QR Codes: Good, Bad or Just Ugly

One of the fathers of modern American advertising once said, “You are NOT right if in your ad you stand a man on his head JUST to get attention. You ARE right if you have him on his head to show how your product keeps things from falling out of his pockets.”

Where will the QR code madness end?

I’m reminded of this quote whenever I see what is inherently a good idea used for no other reason than it is trendy or a cheap trick to get attention. The use of QR codes falls into that category. There is an armed forces recruitment billboard around town with a big QR code on it. I have no doubt that the code links to some potentially important information, but I’m not sure I want anyone trying to scan a billboard with their smartphone while driving by at 50 miles per hour. A more flagrant example of that kind of misplaced marketing occurred in Croatia, where apparently it was proposed that QR codes be placed on automobile license plates that linked to the Croatian tourism website. (“I’m sorry for smashing into the back end of your car, sir, but I was trying to scan your license plate.”)

Other silly uses of QR codes I have seen or heard about include putting one in a TV commercial (like I’m going to have time in 5 seconds to pull out my smartphone and start scanning before the image is gone); codes in airline magazines or subway stations where wireless is typically not available; or in an email or on a website (duh, the viewer is already on the computer, a simple link will do the job just fine).

If you think QR codes are just a fad, you may want to think again. I found all kinds of statistics about the growth of QR code usage. One study found a 617 percent increase in the use of codes in magazines over the last year. Another showed a 4500 percent growth in the actual number of scans in a single quarter last year.

And the demographics are interesting. Women, especially those with families, are twice as likely to scan codes as men. Also, the age demographic shows about equal usage from young adult to older middle age. It is only the 18-24s and those over 55 who don’t seem to be scan fans.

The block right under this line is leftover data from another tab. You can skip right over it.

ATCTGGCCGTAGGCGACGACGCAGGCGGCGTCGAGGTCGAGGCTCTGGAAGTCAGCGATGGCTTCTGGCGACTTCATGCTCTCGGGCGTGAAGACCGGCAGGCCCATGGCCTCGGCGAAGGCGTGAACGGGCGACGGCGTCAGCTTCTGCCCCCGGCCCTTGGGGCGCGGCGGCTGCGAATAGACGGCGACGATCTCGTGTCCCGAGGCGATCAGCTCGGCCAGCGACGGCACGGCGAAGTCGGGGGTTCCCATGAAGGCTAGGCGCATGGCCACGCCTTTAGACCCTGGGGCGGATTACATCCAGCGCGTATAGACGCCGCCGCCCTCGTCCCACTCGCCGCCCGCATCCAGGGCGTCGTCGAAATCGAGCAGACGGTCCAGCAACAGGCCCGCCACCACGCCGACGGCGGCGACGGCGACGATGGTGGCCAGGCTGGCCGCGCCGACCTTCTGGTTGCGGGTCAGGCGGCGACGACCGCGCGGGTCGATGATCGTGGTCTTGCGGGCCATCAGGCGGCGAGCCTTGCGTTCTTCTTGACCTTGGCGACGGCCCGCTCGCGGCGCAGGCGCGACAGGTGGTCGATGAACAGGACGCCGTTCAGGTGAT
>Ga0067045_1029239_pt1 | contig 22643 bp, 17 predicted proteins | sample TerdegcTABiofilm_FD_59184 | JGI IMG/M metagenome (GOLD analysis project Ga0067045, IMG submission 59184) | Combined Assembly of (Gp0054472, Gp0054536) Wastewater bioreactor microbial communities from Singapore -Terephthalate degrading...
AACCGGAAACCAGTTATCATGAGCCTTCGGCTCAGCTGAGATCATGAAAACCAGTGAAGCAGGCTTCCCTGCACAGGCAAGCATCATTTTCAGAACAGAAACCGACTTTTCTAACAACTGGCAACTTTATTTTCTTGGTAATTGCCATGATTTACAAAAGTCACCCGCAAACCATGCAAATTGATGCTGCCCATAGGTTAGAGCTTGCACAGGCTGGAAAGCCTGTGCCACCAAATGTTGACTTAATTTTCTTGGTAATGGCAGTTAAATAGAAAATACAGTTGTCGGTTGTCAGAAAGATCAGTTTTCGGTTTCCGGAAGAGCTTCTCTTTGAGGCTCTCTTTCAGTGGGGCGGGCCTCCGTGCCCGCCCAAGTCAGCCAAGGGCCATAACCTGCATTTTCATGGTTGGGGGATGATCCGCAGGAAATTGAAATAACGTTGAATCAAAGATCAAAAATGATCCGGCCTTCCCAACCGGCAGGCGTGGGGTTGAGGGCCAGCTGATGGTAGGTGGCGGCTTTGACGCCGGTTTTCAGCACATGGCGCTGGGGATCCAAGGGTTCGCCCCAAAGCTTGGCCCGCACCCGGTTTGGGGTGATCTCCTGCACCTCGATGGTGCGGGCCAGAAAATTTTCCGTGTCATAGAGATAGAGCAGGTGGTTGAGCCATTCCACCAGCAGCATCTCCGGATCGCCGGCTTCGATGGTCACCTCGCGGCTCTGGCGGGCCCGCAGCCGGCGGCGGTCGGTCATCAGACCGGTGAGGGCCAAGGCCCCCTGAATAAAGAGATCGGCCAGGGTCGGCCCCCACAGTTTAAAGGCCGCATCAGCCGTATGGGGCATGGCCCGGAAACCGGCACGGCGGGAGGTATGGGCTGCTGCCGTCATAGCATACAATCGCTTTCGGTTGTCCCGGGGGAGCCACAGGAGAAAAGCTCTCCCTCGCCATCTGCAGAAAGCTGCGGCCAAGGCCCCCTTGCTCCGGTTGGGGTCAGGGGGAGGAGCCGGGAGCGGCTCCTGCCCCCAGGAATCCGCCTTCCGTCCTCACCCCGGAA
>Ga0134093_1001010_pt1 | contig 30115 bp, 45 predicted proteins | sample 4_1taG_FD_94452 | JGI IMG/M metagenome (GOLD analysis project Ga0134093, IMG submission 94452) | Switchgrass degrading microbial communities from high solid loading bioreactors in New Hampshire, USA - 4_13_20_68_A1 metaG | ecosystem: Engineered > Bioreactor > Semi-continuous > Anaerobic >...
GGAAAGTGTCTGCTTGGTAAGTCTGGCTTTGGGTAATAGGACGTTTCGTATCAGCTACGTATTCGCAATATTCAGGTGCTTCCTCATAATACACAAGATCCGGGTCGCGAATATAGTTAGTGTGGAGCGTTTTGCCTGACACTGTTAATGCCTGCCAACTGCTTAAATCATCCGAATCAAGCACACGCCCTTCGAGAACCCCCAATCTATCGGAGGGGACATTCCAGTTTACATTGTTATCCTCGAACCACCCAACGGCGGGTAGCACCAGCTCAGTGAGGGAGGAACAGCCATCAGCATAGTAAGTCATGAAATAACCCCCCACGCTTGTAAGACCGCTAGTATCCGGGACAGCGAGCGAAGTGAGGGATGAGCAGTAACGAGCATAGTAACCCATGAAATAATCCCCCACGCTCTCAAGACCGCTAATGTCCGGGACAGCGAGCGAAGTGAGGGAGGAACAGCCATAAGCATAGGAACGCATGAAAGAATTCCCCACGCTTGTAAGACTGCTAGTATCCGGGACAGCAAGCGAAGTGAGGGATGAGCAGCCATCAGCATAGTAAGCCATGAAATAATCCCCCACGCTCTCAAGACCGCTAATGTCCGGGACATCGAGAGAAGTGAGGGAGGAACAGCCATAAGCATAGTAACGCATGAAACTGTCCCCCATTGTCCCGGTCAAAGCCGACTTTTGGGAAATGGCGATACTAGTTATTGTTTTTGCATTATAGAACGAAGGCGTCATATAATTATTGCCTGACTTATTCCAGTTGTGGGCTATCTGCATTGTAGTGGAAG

Which brings me to my final point. Those who haven’t embraced QR codes state one of three reasons. One, they are confused about what is expected of them or how to do it. Two, there is lack of uniformity among some of the scanning apps. And, three, they believe the content they are being taken to is irrelevant.

Most people expect some tangible reward for taking the time and effort to scan a code. A discount or other comparable incentive is a very real reward. Just yesterday I scanned a code from Traverse Magazine in northern Michigan offering a chance to win $1,100 in gift certificates from some of the great restaurants up there. But rewards don’t have to be monetary. Convenient functionality is very valuable such as when Home Depot puts QR codes with bedding plants so the customer can learn more about proper planting methods. Games are good, too – but so is providing really valuable information such as may not be easily accessed just by going to the company’s website.

Like so much in marketing, it is a matter of strategy. If the goal is to be gimmicky, most potential customers will grow weary of the irrelevancy. Conversely, if the QR code has an appropriate place in your marketing, then there’s no reason not to go for it.

This post is by Thom Villing, President of Villing & Company marketing communications specialists.